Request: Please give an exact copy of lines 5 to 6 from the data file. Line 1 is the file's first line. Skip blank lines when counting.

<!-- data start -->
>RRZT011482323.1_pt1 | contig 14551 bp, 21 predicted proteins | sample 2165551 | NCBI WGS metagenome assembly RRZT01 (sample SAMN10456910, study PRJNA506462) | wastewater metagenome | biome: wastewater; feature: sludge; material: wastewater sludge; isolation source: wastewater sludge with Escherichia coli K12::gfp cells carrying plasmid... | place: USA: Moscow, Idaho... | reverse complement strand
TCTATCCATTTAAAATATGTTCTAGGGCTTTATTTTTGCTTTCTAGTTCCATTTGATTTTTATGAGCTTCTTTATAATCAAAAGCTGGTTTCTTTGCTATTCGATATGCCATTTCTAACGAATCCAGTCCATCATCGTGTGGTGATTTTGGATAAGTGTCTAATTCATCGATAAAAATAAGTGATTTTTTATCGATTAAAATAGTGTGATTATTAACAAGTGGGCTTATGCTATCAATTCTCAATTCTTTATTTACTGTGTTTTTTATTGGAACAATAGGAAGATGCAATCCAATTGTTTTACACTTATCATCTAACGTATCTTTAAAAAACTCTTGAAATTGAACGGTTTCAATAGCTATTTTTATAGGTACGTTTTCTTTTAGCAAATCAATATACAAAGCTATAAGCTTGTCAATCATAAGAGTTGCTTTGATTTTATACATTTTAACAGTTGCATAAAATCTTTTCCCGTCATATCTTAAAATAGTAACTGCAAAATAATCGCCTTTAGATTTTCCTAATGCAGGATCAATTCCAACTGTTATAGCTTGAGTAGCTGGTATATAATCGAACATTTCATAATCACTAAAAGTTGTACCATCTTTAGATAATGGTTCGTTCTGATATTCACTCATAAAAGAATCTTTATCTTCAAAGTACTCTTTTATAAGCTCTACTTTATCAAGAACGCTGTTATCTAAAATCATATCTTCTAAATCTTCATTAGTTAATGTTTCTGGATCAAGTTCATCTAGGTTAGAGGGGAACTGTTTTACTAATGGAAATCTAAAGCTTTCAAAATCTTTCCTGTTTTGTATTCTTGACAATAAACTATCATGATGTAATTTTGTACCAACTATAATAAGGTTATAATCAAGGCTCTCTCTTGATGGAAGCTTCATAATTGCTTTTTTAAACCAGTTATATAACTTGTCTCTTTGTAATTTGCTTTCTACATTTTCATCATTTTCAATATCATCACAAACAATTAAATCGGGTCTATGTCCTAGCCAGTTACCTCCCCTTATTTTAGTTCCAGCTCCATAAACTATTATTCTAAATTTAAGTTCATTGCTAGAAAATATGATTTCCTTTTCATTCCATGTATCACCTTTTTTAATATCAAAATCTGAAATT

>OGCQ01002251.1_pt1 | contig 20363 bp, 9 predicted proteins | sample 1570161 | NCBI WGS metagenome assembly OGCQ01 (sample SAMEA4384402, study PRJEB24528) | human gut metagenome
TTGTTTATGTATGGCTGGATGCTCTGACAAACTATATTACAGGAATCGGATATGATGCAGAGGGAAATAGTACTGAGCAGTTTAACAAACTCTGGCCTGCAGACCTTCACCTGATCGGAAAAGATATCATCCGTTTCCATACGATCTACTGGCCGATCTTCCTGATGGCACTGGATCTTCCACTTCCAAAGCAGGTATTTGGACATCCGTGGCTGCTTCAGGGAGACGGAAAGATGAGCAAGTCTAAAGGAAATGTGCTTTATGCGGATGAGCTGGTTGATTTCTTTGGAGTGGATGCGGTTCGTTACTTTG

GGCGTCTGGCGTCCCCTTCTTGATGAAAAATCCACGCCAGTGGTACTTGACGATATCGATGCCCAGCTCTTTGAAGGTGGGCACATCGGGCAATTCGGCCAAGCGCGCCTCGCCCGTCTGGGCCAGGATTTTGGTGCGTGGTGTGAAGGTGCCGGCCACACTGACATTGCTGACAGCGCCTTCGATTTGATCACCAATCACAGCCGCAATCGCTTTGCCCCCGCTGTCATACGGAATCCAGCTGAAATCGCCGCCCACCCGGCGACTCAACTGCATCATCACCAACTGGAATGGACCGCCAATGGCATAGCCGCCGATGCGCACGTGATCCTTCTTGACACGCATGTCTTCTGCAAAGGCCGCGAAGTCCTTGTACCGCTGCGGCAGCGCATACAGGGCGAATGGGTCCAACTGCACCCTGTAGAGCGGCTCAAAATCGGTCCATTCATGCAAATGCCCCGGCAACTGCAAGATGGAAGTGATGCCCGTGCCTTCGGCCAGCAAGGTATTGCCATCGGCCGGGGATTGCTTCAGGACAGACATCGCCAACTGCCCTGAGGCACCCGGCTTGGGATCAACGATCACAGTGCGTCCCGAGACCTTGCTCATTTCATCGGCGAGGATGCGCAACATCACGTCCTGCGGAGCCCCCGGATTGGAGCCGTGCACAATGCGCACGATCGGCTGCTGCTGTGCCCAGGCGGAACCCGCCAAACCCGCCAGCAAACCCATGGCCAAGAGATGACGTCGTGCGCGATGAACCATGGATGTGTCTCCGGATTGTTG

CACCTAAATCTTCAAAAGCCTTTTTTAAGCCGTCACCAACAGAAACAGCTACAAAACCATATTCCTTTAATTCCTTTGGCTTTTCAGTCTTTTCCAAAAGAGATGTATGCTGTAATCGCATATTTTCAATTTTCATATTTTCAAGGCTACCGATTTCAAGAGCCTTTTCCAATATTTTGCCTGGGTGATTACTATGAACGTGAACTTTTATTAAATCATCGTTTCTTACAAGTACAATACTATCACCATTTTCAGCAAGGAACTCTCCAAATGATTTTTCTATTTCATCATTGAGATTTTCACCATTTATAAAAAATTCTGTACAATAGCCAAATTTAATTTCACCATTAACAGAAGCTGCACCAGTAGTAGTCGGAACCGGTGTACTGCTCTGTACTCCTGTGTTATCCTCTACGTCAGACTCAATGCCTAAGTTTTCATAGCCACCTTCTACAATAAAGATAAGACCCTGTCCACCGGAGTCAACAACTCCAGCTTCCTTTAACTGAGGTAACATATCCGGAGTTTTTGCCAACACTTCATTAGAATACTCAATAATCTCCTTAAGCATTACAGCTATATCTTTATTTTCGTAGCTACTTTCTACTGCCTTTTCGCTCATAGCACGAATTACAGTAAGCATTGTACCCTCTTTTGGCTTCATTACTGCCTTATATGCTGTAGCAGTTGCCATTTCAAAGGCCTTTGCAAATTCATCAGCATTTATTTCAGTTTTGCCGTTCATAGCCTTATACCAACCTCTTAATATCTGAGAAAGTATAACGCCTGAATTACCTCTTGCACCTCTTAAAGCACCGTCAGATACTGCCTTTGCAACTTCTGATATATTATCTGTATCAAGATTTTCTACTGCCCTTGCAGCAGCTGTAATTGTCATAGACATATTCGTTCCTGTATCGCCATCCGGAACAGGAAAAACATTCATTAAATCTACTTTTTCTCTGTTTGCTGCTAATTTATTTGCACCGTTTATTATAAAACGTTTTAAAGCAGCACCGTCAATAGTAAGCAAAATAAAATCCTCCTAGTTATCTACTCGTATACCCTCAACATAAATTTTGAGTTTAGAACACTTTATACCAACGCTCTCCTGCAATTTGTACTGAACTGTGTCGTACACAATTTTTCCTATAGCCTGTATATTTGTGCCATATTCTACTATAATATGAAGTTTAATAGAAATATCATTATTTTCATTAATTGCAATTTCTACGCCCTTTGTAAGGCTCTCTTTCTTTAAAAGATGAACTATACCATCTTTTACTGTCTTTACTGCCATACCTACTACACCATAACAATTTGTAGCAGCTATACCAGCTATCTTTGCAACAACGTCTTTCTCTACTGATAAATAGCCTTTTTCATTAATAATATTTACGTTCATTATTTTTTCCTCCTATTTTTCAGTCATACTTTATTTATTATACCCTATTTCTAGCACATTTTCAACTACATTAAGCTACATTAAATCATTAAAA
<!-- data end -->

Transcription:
GGCGTCTGGCGTCCCCTTCTTGATGAAAAATCCACGCCAGTGGTACTTGACGATATCGATGCCCAGCTCTTTGAAGGTGGGCACATCGGGCAATTCGGCCAAGCGCGCCTCGCCCGTCTGGGCCAGGATTTTGGTGCGTGGTGTGAAGGTGCCGGCCACACTGACATTGCTGACAGCGCCTTCGATTTGATCACCAATCACAGCCGCAATCGCTTTGCCCCCGCTGTCATACGGAATCCAGCTGAAATCGCCGCCCACCCGGCGACTCAACTGCATCATCACCAACTGGAATGGACCGCCAATGGCATAGCCGCCGATGCGCACGTGATCCTTCTTGACACGCATGTCTTCTGCAAAGGCCGCGAAGTCCTTGTACCGCTGCGGCAGCGCATACAGGGCGAATGGGTCCAACTGCACCCTGTAGAGCGGCTCAAAATCGGTCCATTCATGCAAATGCCCCGGCAACTGCAAGATGGAAGTGATGCCCGTGCCTTCGGCCAGCAAGGTATTGCCATCGGCCGGGGATTGCTTCAGGACAGACATCGCCAACTGCCCTGAGGCACCCGGCTTGGGATCAACGATCACAGTGCGTCCCGAGACCTTGCTCATTTCATCGGCGAGGATGCGCAACATCACGTCCTGCGGAGCCCCCGGATTGGAGCCGTGCACAATGCGCACGATCGGCTGCTGCTGTGCCCAGGCGGAACCCGCCAAACCCGCCAGCAAACCCATGGCCAAGAGATGACGTCGTGCGCGATGAACCATGGATGTGTCTCCGGATTGTTG

CACCTAAATCTTCAAAAGCCTTTTTTAAGCCGTCACCAACAGAAACAGCTACAAAACCATATTCCTTTAATTCCTTTGGCTTTTCAGTCTTTTCCAAAAGAGATGTATGCTGTAATCGCATATTTTCAATTTTCATATTTTCAAGGCTACCGATTTCAAGAGCCTTTTCCAATATTTTGCCTGGGTGATTACTATGAACGTGAACTTTTATTAAATCATCGTTTCTTACAAGTACAATACTATCACCATTTTCAGCAAGGAACTCTCCAAATGATTTTTCTATTTCATCATTGAGATTTTCACCATTTATAAAAAATTCTGTACAATAGCCAAATTTAATTTCACCATTAACAGAAGCTGCACCAGTAGTAGTCGGAACCGGTGTACTGCTCTGTACTCCTGTGTTATCCTCTACGTCAGACTCAATGCCTAAGTTTTCATAGCCACCTTCTACAATAAAGATAAGACCCTGTCCACCGGAGTCAACAACTCCAGCTTCCTTTAACTGAGGTAACATATCCGGAGTTTTTGCCAACACTTCATTAGAATACTCAATAATCTCCTTAAGCATTACAGCTATATCTTTATTTTCGTAGCTACTTTCTACTGCCTTTTCGCTCATAGCACGAATTACAGTAAGCATTGTACCCTCTTTTGGCTTCATTACTGCCTTATATGCTGTAGCAGTTGCCATTTCAAAGGCCTTTGCAAATTCATCAGCATTTATTTCAGTTTTGCCGTTCATAGCCTTATACCAACCTCTTAATATCTGAGAAAGTATAACGCCTGAATTACCTCTTGCACCTCTTAAAGCACCGTCAGATACTGCCTTTGCAACTTCTGATATATTATCTGTATCAAGATTTTCTACTGCCCTTGCAGCAGCTGTAATTGTCATAGACATATTCGTTCCTGTATCGCCATCCGGAACAGGAAAAACATTCATTAAATCTACTTTTTCTCTGTTTGCTGCTAATTTATTTGCACCGTTTATTATAAAACGTTTTAAAGCAGCACCGTCAATAGTAAGCAAAATAAAATCCTCCTAGTTATCTACTCGTATACCCTCAACATAAATTTTGAGTTTAGAACACTTTATACCAACGCTCTCCTGCAATTTGTACTGAACTGTGTCGTACACAATTTTTCCTATAGCCTGTATATTTGTGCCATATTCTACTATAATATGAAGTTTAATAGAAATATCATTATTTTCATTAATTGCAATTTCTACGCCCTTTGTAAGGCTCTCTTTCTTTAAAAGATGAACTATACCATCTTTTACTGTCTTTACTGCCATACCTACTACACCATAACAATTTGTAGCAGCTATACCAGCTATCTTTGCAACAACGTCTTTCTCTACTGATAAATAGCCTTTTTCATTAATAATATTTACGTTCATTATTTTTTCCTCCTATTTTTCAGTCATACTTTATTTATTATACCCTATTTCTAGCACATTTTCAACTACATTAAGCTACATTAAATCATTAAAA